Arbitration

Arbitration and Michigan Divorce


Arbitration Lawyer Michigan - Richard I. Lippitt | Family Law & Divorce Attorney - arbitorIn the last 50 years, the court systems throughout the United States have seen a positive explosion of what is referred to as “Alternative Dispute Resolution” (ADR).

Parties frequently wish to participate in ADR because it is oftentimes speedier, less expensive, and less emotionally taxing than a trial. One form of ADR is called arbitration. Arbitration is where the attorney that represents the Plaintiff and the attorney that represents the Defendant cooperatively choose a third private practice attorney to decide all the issues of the pending case. The chosen attorney is called the Arbitrator. In some rare instances, a panel of three arbitrators may be chosen. Typically in Michigan, family law is arbitrated before a single Arbitrator.

Once the parties have mutually chosen an Arbitrator, they then inform the court that they are pursuing arbitration. The court then grants the chosen Arbitrator broad authority to decide virtually every issue surrounding the case. That means that the Arbitrator will make the final decisions about:

  • Awarding of child support
  • Division of visitation and overnights
  • Division of assets
  • Division of debt
  • Division of personal property
  • Awarding of spousal support
  • Awarding of real estate
  • Etc.

Does Arbitration Make Sense For Me?

Not every case is well-situated for submission to arbitration. Although arbitration takes your case out of the court, it still grants somebody other than the parties the authority to make binding decisions on the parties. So while arbitration may be quicker and less expensive, it is still granting a third party permission to put decisions upon you. The vast majority of people would much rather come to a cooperative decision with their spouse than have a judge or an Arbitrator make a decision for them.

However, arbitration does make sense in some cases. Particularly, if a case has a high degree of complexity, the Arbitrator may be able to devote more time to understanding the issues and facts of a case than a judge will. For instance, maybe the parties own numerous businesses and pieces of real estate, and the value of these assets is difficult to ascertain. Sometimes an Arbitrator, who is known to have a depth of knowledge regarding business assets, will be chosen in such an instance. The parties may feel that their case will be better understood with the use of an Arbitrator.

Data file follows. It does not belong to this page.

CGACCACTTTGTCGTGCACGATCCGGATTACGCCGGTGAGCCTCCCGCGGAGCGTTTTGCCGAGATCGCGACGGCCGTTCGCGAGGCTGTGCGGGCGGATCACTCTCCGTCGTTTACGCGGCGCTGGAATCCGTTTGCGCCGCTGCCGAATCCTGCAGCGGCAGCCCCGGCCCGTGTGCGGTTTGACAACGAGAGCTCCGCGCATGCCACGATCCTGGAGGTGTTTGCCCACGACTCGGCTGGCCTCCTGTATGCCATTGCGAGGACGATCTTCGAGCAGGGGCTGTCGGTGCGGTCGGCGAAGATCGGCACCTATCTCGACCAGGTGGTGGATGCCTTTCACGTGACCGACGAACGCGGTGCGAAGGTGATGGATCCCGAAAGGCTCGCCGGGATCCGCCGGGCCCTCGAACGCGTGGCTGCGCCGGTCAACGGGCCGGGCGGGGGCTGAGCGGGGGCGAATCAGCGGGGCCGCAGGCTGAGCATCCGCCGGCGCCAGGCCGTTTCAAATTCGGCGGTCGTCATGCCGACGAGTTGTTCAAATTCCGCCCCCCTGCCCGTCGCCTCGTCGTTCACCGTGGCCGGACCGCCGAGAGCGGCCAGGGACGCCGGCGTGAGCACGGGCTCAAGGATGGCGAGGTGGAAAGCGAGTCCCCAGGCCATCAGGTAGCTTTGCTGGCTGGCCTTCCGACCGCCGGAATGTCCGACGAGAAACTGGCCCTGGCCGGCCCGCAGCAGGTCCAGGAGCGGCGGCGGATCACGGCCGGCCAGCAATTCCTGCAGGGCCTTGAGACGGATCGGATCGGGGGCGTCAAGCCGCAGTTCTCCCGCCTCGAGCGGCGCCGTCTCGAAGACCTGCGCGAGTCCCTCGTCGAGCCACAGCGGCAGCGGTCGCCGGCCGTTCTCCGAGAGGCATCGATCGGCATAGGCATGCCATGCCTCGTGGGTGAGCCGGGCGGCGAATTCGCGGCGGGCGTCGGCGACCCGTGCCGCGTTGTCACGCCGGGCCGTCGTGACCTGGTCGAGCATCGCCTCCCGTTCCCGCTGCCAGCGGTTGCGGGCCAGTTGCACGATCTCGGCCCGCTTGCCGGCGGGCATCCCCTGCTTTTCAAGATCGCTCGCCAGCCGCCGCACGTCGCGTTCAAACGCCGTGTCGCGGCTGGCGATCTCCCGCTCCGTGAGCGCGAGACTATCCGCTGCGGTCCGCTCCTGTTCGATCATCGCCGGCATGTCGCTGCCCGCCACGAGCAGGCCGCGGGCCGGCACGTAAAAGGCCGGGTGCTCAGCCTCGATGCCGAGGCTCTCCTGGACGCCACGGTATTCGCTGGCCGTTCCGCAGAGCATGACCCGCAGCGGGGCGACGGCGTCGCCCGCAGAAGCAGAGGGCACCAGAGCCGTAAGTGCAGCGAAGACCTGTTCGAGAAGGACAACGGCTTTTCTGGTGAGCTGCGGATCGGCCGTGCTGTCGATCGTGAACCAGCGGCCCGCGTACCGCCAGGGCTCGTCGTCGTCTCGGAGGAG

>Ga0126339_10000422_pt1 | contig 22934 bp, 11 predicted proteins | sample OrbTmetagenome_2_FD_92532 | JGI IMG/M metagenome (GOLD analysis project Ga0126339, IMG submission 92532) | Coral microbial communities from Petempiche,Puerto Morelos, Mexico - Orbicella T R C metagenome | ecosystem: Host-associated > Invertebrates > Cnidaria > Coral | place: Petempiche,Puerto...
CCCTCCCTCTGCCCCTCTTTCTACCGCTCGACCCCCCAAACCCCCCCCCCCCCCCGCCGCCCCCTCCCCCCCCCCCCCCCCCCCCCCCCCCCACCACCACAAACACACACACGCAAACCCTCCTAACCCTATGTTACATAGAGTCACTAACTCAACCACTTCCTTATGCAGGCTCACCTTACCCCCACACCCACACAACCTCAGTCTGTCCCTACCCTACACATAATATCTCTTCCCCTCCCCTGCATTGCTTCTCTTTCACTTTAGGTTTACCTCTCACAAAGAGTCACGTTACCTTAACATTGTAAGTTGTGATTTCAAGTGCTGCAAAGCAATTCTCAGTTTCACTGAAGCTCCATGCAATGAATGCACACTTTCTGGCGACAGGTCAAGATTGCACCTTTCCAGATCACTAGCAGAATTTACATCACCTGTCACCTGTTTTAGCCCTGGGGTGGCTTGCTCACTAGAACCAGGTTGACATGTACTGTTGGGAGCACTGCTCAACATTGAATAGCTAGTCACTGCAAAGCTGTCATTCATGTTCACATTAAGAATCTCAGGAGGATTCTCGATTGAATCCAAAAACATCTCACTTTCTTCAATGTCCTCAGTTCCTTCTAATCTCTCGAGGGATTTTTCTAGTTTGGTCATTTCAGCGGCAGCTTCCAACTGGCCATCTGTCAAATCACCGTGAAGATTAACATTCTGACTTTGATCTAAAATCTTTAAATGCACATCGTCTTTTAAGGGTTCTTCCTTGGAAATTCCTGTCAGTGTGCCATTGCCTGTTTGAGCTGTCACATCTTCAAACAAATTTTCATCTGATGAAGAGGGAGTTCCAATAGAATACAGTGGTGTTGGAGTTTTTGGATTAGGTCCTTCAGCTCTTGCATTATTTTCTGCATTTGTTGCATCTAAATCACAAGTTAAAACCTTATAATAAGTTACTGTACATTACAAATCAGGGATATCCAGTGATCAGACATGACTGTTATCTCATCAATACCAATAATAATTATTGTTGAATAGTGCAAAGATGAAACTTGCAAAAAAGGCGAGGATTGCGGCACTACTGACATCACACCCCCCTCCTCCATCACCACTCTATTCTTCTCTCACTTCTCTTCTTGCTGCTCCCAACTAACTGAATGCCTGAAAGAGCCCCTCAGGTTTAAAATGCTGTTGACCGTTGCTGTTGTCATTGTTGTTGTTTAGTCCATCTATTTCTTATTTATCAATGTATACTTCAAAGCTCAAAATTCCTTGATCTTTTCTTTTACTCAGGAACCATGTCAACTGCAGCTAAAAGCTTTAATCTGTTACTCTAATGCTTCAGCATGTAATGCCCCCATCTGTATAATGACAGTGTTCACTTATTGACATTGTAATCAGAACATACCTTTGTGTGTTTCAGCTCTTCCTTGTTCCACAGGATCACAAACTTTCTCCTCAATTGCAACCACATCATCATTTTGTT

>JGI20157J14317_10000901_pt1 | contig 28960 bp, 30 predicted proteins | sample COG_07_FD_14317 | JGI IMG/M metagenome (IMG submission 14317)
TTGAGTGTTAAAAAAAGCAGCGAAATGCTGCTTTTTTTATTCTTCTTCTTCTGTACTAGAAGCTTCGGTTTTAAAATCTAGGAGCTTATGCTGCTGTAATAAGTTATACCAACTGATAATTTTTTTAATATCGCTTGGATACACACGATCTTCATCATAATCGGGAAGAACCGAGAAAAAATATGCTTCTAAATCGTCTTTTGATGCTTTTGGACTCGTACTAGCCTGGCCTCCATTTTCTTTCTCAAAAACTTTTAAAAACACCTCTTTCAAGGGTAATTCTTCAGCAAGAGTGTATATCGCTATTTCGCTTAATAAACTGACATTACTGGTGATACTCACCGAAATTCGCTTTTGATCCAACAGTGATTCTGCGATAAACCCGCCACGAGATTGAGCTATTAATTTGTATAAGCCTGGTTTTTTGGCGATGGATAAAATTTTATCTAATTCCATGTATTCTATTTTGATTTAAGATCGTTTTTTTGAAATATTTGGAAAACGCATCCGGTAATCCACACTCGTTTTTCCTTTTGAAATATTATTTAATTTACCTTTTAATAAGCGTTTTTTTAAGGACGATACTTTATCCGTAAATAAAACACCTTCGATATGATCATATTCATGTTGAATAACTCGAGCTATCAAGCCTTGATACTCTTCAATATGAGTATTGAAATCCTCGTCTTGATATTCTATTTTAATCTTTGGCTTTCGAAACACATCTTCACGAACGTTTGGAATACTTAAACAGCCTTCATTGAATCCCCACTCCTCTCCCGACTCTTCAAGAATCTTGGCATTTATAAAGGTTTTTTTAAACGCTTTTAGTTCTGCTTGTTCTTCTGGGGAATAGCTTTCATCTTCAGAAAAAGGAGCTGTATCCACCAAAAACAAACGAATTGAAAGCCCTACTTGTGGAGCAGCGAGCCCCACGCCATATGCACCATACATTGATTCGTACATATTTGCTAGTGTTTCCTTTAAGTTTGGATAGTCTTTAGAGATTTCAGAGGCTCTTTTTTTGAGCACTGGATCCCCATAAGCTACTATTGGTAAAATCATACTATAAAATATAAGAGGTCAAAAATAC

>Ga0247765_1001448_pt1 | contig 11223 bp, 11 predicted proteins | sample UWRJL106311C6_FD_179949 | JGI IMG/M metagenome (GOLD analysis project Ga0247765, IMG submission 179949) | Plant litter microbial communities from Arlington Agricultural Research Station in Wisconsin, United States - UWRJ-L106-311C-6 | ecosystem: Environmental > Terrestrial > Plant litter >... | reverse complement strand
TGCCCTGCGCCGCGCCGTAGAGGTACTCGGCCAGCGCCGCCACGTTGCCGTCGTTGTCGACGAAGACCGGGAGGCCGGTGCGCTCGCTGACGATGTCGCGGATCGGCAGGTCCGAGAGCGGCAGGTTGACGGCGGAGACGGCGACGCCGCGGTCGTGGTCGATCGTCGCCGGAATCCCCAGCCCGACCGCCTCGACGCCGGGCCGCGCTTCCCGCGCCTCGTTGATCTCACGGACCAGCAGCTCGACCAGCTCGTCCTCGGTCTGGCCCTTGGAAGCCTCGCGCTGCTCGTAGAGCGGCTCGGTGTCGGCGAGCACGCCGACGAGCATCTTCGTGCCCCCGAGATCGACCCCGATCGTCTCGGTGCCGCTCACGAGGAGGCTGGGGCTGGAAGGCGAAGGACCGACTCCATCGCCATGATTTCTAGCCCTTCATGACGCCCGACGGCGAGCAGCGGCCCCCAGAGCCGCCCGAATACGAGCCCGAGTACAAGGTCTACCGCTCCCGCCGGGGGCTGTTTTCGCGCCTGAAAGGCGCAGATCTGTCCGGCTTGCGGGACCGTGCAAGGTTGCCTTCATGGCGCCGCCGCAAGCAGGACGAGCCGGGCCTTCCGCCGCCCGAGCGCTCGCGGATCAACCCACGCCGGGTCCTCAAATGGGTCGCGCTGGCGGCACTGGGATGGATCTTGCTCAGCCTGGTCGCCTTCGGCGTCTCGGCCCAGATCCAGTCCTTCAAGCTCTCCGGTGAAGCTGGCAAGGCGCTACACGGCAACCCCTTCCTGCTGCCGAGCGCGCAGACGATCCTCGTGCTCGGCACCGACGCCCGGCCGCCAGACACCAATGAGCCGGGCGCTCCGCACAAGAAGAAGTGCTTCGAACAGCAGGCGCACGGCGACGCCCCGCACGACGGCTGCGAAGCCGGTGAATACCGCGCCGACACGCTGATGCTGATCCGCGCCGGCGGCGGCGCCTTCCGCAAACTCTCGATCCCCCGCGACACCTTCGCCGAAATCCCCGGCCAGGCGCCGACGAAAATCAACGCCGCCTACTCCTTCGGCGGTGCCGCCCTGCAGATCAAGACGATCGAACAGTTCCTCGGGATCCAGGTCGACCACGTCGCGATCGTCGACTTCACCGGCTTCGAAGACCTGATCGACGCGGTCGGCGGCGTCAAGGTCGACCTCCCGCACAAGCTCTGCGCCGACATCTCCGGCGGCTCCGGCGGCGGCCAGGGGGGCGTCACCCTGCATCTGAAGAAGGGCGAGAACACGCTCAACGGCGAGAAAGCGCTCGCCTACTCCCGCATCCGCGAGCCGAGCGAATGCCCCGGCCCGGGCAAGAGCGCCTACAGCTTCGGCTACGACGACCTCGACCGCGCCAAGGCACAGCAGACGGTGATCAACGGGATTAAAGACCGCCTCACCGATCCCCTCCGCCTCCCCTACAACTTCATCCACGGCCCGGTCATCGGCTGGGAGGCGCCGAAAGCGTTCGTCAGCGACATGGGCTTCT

Also, in highly contested divorces, it may be necessary for the judge to schedule the parties’ trial over multiple days and weeks. The judge will have hundreds of cases on her docket. She will not have vast blocks of time to conduct multi-day trials. Therefore, she will try to slip a case into various small openings that she has on her docket. This is very frustrating for litigants. It is not unusual that what would be a two- or three-day trial could be stretched out over months. In such a case, the parties will oftentimes choose an Arbitrator who will schedule the matter to be arbitrated in a much quicker time period.

What is a Michigan Arbitration Actually Like?

The Arbitrator is a private practice attorney, much like your own attorney. He or she will have their own private office and their own staff. You and your attorney, and your spouse and their attorney, will appear at the Arbitrator’s office for the Arbitration at a scheduled time. Like your own attorney, the Arbitrator is paid on an hourly basis for her services. Typically, the parties will split the cost of the Arbitrator’s fees.

Because arbitration is an alternative dispute process, the super-rigid rules of court are oftentimes not applied. This means that the arbitration takes place in a much more relaxed environment. Usually, your attorney and even you yourself can present the facts of your case to the Arbitrator in a somewhat conversational manner. Your spouse and their attorney are also afforded this opportunity. While it is possible that there can be a “cross-examination” of your spouse during which he or she is put up to harsh questioning, it is more likely that that will not take place. The Arbitrator can usually, through informal methods, get a very good picture of the facts and circumstances without having to conduct some of the harsher elements of a traditional court trial.

After the arbitration is over, the Arbitrator will usually issue a preliminary Order. The preliminary Order will outline her findings of fact and will then describe how things will be awarded. After receiving the Arbitrator’s preliminary Order, the parties can then send the Arbitrator what amounts to a rebuttal, if needed. The Arbitrator may then, after receiving a party’s rebuttal, slightly modify her Order. However, as a general rule, she will not likely make wholesale changes to her Order.

After a final Arbitration Award is rendered, the parties will then return to the original court to have the Arbitration Award entered as an Order of the court. That does not mean that the court will now start making decisions about your case. It merely means that the Court will enter an Order ratifying the Arbitration Award.

What if I Don’t Like the Arbitrator’s Decision?

When parties to a divorce agree to submit their matter to arbitration, they have given the Arbitrator what amounts to complete authority to render an Award. Even if one or both of the parties disagree with the Arbitration Award, there is little that can be done to reverse it. There are rare instances where an Arbitration Award is appealed, but in the vast majority of cases, the court is required to follow the Arbitration Award, even if the court itself may have ruled differently.

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